(1) The revised rates of premia we highly arbitrary and unreasonable, which have been enforced without any rational basis and without following the guidelines provided therefor by Section 64-UC of the Insurance Act of 1938. Respondent No. 3, namely, the General Insurance Corporation of India, being the agency/instrumentality of the Government of India and respondents 3 to 7 having the monopoly of the business in insurance of motor vehicles, the impugned tariff is liable to be struck down as being violative of Article 14 and Article 19(1)(g) of the Constitution, read with Clause (6) of the said Article.

(2) The impugned tariff is highly discriminatory and is liable to be struck down as being violative of Article 14 of the Constitution.

(3) The contract of insurance being subject to periodical renewal, the respondents could not have enhanced the rates unilaterally. Consequently, their action is opposed to the principles of natural justice.

(4) Under Section 64-UC(3) of the Insurance Act, approval of the Controller of Insurance was necessary to give effect to the impugned tariff. No such approval has been accorded by him so far. Consequently, respondents 3 to 7 cannot charge insurance premium according to the revised rates.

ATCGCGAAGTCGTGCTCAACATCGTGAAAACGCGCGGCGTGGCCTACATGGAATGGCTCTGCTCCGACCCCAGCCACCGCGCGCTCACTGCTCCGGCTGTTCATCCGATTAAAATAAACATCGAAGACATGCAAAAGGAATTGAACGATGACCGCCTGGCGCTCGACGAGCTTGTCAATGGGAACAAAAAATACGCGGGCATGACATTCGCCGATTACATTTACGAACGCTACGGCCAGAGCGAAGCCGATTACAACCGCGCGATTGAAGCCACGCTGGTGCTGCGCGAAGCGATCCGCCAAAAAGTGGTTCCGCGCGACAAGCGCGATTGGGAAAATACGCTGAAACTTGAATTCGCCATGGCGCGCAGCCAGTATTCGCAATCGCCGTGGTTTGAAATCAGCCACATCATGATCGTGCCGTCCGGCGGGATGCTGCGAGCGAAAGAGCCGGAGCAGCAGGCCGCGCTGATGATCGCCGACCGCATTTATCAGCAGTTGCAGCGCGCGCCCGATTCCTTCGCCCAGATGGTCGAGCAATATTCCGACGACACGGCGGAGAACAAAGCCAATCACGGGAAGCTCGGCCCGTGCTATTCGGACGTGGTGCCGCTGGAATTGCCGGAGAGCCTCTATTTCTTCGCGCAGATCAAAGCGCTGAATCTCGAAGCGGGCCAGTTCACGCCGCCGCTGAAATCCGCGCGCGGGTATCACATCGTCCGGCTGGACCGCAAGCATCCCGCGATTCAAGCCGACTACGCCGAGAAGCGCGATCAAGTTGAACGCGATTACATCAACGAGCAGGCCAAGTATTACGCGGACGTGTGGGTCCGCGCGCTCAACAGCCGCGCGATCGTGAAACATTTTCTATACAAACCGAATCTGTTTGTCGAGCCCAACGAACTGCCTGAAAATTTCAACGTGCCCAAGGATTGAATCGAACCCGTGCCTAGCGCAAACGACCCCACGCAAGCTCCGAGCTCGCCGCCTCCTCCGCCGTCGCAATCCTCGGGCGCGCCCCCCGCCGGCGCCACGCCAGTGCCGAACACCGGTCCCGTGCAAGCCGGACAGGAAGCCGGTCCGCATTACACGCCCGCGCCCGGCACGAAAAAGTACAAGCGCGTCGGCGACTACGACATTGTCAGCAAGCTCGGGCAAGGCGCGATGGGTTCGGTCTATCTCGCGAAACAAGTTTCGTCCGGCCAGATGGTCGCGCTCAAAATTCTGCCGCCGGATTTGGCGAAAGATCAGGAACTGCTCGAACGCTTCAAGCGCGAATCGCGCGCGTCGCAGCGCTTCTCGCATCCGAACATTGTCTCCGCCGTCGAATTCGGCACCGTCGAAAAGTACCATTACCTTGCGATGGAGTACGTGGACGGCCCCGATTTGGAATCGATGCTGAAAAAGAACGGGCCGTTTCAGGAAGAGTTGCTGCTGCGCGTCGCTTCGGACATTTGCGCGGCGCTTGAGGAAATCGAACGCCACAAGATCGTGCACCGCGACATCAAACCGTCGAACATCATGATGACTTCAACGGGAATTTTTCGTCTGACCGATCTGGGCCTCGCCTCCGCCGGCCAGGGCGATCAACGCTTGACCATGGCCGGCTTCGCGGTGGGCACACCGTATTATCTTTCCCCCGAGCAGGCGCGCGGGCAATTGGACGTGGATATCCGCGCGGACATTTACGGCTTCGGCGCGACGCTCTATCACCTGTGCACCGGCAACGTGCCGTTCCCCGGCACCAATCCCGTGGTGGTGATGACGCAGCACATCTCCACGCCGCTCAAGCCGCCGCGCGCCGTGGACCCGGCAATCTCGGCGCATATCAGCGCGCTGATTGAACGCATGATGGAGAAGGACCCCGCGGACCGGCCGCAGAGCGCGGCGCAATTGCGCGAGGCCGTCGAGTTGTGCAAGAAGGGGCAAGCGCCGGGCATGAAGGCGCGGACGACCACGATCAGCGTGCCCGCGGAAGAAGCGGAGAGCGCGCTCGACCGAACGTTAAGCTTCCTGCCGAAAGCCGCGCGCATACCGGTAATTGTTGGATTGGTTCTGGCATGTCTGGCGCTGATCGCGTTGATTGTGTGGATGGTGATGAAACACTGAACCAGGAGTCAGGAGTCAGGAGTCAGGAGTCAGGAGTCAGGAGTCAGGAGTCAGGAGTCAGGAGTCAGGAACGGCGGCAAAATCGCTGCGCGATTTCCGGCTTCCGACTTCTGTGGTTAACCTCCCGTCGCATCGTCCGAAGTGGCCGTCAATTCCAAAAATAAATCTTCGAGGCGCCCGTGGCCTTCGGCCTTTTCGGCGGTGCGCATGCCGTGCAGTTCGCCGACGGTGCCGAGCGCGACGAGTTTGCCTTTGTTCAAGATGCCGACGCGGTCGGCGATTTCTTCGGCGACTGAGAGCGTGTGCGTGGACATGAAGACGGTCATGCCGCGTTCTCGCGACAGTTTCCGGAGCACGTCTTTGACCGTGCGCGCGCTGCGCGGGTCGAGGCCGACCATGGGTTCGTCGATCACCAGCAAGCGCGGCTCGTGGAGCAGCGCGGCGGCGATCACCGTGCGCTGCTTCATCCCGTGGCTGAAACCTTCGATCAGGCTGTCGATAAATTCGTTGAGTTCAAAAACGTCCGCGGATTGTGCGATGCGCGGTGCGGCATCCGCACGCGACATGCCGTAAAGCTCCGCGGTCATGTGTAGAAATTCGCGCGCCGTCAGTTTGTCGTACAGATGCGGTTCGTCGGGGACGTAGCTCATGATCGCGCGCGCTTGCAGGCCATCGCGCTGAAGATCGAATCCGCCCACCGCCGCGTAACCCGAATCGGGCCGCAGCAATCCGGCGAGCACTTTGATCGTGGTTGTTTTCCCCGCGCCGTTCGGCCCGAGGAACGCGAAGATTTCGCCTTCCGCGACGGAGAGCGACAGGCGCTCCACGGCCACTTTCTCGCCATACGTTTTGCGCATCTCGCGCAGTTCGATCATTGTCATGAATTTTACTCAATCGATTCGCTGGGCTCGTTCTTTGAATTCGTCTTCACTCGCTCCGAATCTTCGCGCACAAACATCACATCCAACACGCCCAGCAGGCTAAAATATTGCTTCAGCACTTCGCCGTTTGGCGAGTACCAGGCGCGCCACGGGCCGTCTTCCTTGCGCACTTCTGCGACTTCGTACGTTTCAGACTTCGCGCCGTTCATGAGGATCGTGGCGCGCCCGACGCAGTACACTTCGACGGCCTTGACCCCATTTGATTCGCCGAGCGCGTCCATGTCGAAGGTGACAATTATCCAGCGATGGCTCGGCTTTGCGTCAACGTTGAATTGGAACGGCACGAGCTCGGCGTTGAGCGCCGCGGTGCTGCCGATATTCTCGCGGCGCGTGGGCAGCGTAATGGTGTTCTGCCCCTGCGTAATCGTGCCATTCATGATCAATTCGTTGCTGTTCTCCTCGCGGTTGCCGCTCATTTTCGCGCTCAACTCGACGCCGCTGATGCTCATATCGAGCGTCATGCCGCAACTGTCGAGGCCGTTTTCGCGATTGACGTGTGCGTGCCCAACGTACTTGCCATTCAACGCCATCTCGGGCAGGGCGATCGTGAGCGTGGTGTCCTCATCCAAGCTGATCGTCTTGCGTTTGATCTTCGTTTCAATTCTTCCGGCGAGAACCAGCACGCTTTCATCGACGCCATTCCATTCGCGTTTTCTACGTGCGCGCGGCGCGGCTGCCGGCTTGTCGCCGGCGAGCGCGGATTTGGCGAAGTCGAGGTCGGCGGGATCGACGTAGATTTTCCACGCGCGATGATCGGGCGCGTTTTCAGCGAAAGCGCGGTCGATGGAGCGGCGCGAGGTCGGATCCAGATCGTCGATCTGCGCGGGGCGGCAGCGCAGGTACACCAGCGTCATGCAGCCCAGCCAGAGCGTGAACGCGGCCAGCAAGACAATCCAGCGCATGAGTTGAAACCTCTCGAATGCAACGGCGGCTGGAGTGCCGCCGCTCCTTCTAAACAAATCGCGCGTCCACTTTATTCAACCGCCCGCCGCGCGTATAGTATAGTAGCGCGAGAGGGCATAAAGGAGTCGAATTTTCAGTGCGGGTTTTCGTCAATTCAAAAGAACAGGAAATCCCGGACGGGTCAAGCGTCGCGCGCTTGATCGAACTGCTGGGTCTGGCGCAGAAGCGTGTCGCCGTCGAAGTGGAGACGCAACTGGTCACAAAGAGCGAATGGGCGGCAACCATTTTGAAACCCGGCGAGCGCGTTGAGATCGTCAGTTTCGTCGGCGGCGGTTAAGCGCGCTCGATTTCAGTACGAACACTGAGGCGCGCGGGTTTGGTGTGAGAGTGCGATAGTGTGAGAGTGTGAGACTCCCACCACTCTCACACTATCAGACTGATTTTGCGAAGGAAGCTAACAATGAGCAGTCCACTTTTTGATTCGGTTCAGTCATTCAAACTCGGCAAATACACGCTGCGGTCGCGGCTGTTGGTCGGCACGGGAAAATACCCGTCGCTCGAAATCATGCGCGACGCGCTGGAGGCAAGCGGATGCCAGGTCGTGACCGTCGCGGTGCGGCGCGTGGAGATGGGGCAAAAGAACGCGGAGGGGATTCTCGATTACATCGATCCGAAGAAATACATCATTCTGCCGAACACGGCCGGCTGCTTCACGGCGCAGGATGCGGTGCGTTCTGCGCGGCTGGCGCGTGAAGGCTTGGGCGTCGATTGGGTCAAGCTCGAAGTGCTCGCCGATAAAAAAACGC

2. The respondents have denied almost all the allegations made in the writ petition. But briefly, their case is that the revised tariff is neither arbitrary nor unreasonable, but the same is based upon the past loss experience and similar loss apprehension in future. The revision is based upon actuarial calculations and opinion of experts based upon sample surveys. The factors that havecontributed to the rise in the rates of the premia are, among others, the increase in statutory liability under the Workmen's Compensation Act, 1923, and the Motor Vehicles Act, 1939, the decision given by the Supreme Court in Motor Owners Insurance Co. Ltd. v. Jadavji Keshavjee Modi, AIR 1981 SC 2059, the steep rise in the cost of vehicles and their repairs, the 10% commission that has to be paid to Commission agents and 20% of the premium required for meeting the administrative expenses. The rise, according to them, is nominal as the premium chargeable is only six to seven percent of the operational cost of the vehicles. They have also denied that the impugned tariff is discriminatory in nature for which no material, according to them, has been placed by the petitioners on the file, and have further challenged the maintainability of the writ petition on the grounds : firstly, that no writ lies to avoid contractual obligations; secondly, that fixation of rates by the T. A. C. being a legislative act, the presumption of validity will be attached to it and the Court will not examine it by microscopic analysis, but wilt interfere only if on the acceptable data the rates fixed by it appear to the Court to be patently unreasonable or coufiscatory is character; thirdly, that the loss that the business community may have to suffer on account of such a legislative act will be no ground to hold that it places an unreasonable restriction on its rights to carry on trade or business; fourthly, that the petitioners are guilty of suppressio veri and suggestio falsi; and fifthly, that in any event the petition is liable to be dismissed because it raises disputed questions of fact.